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Eur Respir J. 2001 Jan;17(1):39-45.

Nedocromil sodium versus sodium cromoglycate in treatment of exercise-induced bronchoconstriction: a systematic review.

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  • 1Dept of Rural Health, Faculty of Medicine, Dentistry and Health Sciences, University of Melbourne, Australia.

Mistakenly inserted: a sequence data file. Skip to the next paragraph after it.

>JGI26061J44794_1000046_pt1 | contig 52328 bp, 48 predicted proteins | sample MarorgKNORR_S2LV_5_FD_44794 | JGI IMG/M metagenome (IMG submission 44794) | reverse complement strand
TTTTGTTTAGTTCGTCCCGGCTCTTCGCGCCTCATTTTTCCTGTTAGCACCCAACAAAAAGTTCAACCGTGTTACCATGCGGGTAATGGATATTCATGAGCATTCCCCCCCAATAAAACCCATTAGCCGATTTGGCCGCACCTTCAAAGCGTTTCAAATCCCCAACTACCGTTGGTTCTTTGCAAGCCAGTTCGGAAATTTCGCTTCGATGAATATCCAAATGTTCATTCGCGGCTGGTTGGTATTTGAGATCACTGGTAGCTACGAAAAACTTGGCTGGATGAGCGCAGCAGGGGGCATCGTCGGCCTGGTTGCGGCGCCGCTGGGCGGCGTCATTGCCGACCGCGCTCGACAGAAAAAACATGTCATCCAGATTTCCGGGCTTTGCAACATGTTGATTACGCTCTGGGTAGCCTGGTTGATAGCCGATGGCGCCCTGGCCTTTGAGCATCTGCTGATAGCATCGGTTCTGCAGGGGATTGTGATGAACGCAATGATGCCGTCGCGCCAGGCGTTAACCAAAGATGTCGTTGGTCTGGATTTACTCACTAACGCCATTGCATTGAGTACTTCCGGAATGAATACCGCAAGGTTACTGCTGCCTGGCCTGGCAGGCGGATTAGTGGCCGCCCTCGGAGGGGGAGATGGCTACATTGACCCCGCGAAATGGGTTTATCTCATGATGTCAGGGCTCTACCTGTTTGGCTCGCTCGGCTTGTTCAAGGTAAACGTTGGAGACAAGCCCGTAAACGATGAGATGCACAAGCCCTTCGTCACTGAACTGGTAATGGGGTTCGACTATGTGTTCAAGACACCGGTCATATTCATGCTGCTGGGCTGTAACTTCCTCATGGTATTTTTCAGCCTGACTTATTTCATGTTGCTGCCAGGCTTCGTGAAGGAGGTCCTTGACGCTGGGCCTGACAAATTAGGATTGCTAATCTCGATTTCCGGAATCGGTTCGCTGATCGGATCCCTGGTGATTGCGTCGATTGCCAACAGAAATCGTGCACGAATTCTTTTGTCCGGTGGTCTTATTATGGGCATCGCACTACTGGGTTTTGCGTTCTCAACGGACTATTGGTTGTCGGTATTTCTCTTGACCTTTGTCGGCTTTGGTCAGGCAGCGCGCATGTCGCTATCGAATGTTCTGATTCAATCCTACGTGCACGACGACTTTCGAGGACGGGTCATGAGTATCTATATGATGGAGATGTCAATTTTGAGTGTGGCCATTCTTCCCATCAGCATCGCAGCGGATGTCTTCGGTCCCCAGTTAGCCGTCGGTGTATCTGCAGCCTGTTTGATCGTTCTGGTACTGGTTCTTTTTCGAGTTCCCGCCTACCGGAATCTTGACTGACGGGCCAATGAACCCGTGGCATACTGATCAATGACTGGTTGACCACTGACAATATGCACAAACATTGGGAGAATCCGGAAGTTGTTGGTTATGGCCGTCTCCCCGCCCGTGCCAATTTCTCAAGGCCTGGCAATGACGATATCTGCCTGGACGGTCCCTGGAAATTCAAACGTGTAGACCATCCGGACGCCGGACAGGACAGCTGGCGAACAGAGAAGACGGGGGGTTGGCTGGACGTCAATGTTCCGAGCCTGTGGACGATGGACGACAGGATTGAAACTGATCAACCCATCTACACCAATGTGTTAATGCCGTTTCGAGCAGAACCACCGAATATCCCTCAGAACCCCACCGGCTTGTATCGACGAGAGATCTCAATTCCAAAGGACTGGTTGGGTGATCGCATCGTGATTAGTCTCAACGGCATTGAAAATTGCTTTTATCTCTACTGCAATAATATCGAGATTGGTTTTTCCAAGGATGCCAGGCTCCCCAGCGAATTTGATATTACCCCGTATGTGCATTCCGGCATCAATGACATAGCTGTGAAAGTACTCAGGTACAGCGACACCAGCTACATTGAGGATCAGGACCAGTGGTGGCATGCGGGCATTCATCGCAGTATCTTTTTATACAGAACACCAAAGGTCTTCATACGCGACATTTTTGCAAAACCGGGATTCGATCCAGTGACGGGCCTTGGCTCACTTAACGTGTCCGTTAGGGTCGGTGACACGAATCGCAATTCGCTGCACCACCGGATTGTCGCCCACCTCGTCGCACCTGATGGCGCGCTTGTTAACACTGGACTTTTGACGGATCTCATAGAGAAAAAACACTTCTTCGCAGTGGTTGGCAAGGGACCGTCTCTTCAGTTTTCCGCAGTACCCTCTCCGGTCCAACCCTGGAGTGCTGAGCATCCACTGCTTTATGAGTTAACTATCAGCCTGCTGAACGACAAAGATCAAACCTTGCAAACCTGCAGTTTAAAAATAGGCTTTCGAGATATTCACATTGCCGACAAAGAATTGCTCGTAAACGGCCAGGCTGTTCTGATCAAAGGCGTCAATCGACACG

The objective of this review was to compare the effects of prophylactic doses of nedocromil sodium (NCS) and sodium cromoglycate (SCG) on postexercise lung function, in persons diagnosed with exercise-induced bronchoconstriction. Randomized controlled trials were identified from the Cochrane Airways Review Group Asthma Register, plus hand searching for trials in journals, bibliographies of relevant studies and review articles. Randomized controlled trials comparing NCS to SCG in prophylactic treatment of exercise-induced bronchoconstriction were eligible. Studies were pooled using odds ratios (OR) for dichotomous outcomes or weighted mean differences (WMD) with 95% confidence intervals (95% CI) for continuous outcomes. No significant differences were noted between NCS and SCG with respect to the maximum per cent decrease in forced expiratory volume in one second (WMD=-0.88; 95% CI -4.50-2.74), complete protection (OR=0.95; 95% CI 0.50-1.81), clinical protection (OR=0.71; 95% CI 0.36-1.39), unpleasant taste (OR=6.85; 95% CI 0.77-60.73), or sore throat (OR=3.46; 95% CI 0.32-37.48). Subgroup analyses based on age, dosages of medications and timing of exercise postinhalation were consistent with the overall pooled analyses. No significant differences were evident between the effects of nedocromil sodium and sodium cromoglycate during the immediate postexercise period in adults and children with exercise-induced bronchoconstriction, with regards to maximum per cent decrease in forced expiratory volume in one second, complete protection, or clinical protection. Side-effect profiles were similar.

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